In his 3-volume commentary on Revelation, David Aune delineates the hermeneutical possibilities for the Greek expression τὴν παρεμβολὴν τὼν ἁγίων in Revelation 20:9a. They are
1) The heavenly city.
2) The encampment of the people of God which is identical with "the beloved city."
3) The encampment of the people of God stationed outside the city in expectation of the impending attack.
4) The martyrs with Christ in Jerusalem (Revelation 14:1-5).
5) An army of angels (perhaps the force mentioned in Revelation 19:14) that is "bivouacked" in Jerusalem's vicinity. In fact, Eichhorn renders the phrase with the Latin phrase "castra angelorum" (cf. 2 Kings 6:17; 1QM 7:6 and 19:1).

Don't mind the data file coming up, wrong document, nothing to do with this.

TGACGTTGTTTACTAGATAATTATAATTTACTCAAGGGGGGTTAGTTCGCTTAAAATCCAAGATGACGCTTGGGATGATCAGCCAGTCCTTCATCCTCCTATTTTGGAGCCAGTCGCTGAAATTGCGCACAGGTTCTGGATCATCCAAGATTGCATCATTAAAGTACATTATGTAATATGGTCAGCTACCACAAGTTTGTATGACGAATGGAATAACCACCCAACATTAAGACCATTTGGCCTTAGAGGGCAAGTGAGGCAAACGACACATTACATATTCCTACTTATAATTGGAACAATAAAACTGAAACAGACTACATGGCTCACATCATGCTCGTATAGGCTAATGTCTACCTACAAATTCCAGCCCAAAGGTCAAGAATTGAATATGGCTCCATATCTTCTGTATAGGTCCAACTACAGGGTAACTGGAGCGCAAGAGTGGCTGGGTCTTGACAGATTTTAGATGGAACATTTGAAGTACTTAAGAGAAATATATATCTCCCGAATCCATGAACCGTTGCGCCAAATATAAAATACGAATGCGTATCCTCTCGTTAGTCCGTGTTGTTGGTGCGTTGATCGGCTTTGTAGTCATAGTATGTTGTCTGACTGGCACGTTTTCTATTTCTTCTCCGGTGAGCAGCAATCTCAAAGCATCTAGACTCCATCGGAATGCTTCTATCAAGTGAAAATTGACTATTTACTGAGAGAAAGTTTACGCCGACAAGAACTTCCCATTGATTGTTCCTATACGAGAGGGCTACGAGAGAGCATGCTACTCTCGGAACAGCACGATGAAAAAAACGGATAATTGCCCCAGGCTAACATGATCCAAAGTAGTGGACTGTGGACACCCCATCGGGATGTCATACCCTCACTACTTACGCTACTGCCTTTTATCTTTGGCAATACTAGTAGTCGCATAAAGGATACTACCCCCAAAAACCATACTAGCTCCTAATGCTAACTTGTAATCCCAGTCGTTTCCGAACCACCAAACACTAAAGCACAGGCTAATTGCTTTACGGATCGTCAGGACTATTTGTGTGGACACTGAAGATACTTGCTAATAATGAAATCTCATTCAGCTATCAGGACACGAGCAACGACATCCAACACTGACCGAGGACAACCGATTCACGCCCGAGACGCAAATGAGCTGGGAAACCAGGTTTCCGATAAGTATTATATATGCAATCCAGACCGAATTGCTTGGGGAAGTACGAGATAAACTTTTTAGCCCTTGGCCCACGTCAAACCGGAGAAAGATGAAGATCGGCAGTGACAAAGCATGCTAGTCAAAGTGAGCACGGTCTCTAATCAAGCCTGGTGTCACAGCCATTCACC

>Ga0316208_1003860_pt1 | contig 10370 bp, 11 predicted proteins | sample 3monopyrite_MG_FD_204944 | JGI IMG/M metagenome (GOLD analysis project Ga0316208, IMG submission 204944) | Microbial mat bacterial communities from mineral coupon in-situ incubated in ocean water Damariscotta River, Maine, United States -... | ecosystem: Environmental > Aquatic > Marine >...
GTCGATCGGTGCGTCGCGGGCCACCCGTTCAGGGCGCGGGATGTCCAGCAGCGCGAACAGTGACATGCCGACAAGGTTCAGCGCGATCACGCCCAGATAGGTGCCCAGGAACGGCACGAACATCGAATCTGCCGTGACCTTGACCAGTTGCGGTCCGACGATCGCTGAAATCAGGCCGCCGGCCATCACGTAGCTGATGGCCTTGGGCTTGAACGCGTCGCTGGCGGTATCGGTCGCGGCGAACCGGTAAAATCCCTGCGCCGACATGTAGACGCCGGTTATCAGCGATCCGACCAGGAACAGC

Number 1) is taken from the commentary on Revelation by R. H. Charles. He argues that the heavenly city descends to the earth, but as I've noted previously, his interpretation is not necessarily the correct one. The heavenly city could be under attack insofar as its representatives are being assailed. Jesus taught that if you harm his brothers, you hurt him. Remember the words, "Saul, Saul, why are you persecuting me"?
Number 5) might also be a viable possibility.